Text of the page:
The Food and Drug Administration (FDA) recently announced that it is considering revising its policy banning blood donation by any man who has had sex with another man since 1977. The reconsideration stems from recommendations by the American Red Cross, the American Association of Blood Banks, and America's Blood Centers.
The three organizations, which are responsible for the collection of virtually all of the blood used for transfusions nationwide, requested the change at a March 8 th workshop convened by the FDA to review the latest scientific information regarding the safety of nation's blood supply. The groups argued that current tests and screening methods have improved enough to protect transfusion recipients without the lifetime ban and suggested that men should be barred from donating for only one year after having sex with another man. This treats men who have sex with men the same as other groups who are at increased risk for spreading a sexually transmitted disease through donated blood.1
The FDA implemented the lifetime ban for gay men in the mid-1980s when many questions remained about the transmission HIV and the reliability of blood screening methods. According to Red Cross spokesman Ryland Dodge, the accuracy of testing has improved substantially, as have questions that all donors are required to answer in order to identify those who pose a greater risk. “We strongly support the use of rational, scientifically based deferral policies, and we want them to be applied fairly and consistently,” said Dodge.2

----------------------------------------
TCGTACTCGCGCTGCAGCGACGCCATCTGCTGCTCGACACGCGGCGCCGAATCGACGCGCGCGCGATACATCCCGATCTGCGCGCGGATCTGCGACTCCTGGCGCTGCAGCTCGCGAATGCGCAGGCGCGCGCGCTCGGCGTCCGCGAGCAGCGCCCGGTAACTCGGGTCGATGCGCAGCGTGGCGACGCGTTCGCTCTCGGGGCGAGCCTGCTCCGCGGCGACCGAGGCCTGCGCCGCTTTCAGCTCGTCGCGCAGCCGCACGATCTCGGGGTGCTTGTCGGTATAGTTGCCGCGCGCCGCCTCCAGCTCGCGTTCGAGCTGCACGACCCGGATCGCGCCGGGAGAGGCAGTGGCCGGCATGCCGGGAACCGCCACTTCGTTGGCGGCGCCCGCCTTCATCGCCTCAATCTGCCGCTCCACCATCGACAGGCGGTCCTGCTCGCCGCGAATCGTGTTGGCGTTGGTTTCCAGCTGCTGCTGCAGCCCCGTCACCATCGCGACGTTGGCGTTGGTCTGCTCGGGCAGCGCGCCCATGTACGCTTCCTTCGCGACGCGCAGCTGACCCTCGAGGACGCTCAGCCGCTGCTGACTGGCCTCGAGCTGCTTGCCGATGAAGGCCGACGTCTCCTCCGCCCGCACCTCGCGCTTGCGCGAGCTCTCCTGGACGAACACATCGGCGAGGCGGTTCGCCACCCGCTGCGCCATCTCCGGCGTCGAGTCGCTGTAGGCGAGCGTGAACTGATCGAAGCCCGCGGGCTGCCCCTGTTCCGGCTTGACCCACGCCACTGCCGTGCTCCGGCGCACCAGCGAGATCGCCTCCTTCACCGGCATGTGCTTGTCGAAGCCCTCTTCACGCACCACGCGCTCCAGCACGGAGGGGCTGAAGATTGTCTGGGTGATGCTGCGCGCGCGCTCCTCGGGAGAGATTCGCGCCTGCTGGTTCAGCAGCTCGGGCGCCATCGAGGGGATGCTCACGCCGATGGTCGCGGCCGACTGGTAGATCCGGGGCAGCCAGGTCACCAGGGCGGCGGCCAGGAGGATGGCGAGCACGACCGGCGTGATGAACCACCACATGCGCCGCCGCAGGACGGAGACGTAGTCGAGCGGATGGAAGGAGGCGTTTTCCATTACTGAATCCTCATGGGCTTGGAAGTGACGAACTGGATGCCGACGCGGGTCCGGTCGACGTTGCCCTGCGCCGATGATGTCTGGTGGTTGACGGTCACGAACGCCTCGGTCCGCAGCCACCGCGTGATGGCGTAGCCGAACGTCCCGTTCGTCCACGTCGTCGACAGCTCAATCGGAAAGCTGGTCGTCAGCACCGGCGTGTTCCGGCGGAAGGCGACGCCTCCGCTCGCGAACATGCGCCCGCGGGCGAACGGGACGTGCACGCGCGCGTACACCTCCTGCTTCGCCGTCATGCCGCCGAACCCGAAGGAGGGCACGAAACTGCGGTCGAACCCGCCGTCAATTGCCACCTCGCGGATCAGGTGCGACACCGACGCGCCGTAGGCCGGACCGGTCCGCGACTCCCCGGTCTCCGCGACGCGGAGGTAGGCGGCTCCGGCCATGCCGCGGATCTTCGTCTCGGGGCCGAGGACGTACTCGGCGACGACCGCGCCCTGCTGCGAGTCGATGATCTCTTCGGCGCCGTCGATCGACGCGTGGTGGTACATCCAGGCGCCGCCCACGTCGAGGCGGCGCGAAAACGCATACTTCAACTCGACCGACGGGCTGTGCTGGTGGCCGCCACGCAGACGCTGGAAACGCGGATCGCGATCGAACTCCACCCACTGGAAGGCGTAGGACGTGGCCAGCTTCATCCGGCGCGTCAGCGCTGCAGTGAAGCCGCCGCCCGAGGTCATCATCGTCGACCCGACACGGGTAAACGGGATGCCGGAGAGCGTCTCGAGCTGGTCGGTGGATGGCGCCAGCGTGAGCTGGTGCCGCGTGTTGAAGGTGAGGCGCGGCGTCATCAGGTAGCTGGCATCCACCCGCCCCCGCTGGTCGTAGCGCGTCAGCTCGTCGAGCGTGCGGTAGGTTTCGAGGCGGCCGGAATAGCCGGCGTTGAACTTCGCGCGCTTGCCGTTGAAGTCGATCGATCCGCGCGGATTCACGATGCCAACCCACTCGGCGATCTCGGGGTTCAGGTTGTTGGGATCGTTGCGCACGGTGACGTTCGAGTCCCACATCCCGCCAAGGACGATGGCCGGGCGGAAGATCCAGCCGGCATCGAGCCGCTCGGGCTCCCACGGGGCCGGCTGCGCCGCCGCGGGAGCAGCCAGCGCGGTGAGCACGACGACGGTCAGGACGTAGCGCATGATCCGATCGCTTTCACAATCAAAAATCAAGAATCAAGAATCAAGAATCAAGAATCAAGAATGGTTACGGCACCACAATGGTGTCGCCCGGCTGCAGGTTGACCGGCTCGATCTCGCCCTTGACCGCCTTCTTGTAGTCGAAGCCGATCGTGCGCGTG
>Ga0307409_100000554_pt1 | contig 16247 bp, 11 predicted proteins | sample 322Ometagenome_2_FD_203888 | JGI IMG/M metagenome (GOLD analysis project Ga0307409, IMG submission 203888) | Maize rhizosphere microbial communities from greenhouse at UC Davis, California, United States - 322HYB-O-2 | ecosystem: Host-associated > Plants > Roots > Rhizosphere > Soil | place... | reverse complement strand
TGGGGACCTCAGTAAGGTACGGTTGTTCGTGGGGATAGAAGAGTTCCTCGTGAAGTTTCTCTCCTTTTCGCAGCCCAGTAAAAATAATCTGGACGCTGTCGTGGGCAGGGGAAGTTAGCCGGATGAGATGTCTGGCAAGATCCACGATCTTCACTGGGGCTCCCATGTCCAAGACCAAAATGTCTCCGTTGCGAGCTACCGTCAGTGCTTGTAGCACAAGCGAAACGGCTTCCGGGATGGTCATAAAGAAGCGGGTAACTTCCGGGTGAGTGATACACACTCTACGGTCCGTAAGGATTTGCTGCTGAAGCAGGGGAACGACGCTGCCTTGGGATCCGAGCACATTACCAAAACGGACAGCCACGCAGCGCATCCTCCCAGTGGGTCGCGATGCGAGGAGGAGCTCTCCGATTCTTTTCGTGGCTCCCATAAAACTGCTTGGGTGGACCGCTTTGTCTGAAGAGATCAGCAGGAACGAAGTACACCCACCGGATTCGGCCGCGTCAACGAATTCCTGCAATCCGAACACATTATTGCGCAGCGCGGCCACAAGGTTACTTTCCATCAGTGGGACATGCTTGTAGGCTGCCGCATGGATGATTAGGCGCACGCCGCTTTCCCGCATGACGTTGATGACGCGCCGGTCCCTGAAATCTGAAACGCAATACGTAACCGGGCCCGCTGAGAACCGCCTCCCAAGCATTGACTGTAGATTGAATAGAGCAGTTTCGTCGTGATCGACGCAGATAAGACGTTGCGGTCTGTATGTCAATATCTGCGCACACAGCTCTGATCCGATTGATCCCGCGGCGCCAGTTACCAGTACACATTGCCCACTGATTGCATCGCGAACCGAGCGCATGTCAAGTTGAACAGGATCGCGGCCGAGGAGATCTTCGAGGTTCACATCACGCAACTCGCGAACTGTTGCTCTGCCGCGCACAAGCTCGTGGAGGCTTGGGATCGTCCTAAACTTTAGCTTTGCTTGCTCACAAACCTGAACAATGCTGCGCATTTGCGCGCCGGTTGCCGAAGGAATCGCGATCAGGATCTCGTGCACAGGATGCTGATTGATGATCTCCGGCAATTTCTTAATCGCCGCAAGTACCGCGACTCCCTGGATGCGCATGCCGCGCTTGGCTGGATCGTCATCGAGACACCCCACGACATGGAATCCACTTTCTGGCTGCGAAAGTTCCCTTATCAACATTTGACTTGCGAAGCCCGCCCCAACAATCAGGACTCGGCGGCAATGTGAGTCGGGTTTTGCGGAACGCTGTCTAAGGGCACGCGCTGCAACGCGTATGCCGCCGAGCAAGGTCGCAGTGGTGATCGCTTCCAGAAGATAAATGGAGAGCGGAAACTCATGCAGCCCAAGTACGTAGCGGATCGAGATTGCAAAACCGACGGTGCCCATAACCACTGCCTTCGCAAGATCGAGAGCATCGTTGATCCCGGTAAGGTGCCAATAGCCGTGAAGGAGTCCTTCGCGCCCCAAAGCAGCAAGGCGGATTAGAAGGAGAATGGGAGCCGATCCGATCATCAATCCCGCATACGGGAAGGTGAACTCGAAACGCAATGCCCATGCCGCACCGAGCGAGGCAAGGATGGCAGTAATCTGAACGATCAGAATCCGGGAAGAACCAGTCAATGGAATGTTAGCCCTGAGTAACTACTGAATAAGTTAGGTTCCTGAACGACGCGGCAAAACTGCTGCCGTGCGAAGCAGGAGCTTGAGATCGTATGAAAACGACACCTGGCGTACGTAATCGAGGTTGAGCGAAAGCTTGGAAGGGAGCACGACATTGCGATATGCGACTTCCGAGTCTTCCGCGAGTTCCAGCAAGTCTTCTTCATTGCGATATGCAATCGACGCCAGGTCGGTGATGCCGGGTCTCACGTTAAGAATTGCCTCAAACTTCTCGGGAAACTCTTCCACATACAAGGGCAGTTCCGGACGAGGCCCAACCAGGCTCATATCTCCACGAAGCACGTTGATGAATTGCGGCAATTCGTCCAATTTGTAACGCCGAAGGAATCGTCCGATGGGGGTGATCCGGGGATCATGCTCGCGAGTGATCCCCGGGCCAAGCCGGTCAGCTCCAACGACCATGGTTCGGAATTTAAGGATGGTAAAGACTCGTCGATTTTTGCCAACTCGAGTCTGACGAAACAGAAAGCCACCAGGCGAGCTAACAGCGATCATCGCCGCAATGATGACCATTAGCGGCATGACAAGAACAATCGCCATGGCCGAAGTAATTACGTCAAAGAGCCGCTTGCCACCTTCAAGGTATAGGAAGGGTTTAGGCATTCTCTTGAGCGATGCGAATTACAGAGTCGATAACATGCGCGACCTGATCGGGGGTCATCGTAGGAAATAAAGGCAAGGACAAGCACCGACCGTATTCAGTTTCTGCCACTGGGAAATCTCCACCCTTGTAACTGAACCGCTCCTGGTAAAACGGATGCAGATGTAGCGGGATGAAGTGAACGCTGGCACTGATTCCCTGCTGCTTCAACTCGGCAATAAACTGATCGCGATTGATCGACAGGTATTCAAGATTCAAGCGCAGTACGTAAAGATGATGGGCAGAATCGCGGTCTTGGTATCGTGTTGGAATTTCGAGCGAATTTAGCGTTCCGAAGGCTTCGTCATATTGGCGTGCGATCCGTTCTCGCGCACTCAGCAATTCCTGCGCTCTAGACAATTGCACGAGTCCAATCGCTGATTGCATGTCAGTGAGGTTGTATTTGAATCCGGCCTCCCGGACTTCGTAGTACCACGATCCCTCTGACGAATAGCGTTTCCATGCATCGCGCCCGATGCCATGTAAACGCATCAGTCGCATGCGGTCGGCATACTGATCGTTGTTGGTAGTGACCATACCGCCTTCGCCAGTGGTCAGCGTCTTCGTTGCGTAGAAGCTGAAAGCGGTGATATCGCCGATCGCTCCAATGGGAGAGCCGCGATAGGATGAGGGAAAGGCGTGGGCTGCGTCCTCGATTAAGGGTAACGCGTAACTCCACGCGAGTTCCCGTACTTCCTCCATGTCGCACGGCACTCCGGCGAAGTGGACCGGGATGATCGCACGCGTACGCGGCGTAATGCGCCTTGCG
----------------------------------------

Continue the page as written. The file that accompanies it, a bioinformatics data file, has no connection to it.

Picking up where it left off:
FDA Spokesman Stephen King said that agency officials are “definitely interested in hearing all the science, and if there's hard evidence in place that changing the policy would not endanger the blood supply they're definitely open to it.” King said the agency will convene a meeting of its Blood Products Advisory Committee later this year to formally reconsider the policy.3
- Rob Stein, “FDA to Review Ban on Gay Men Donating Blood,” Washington Post, 18 March 2006, A06.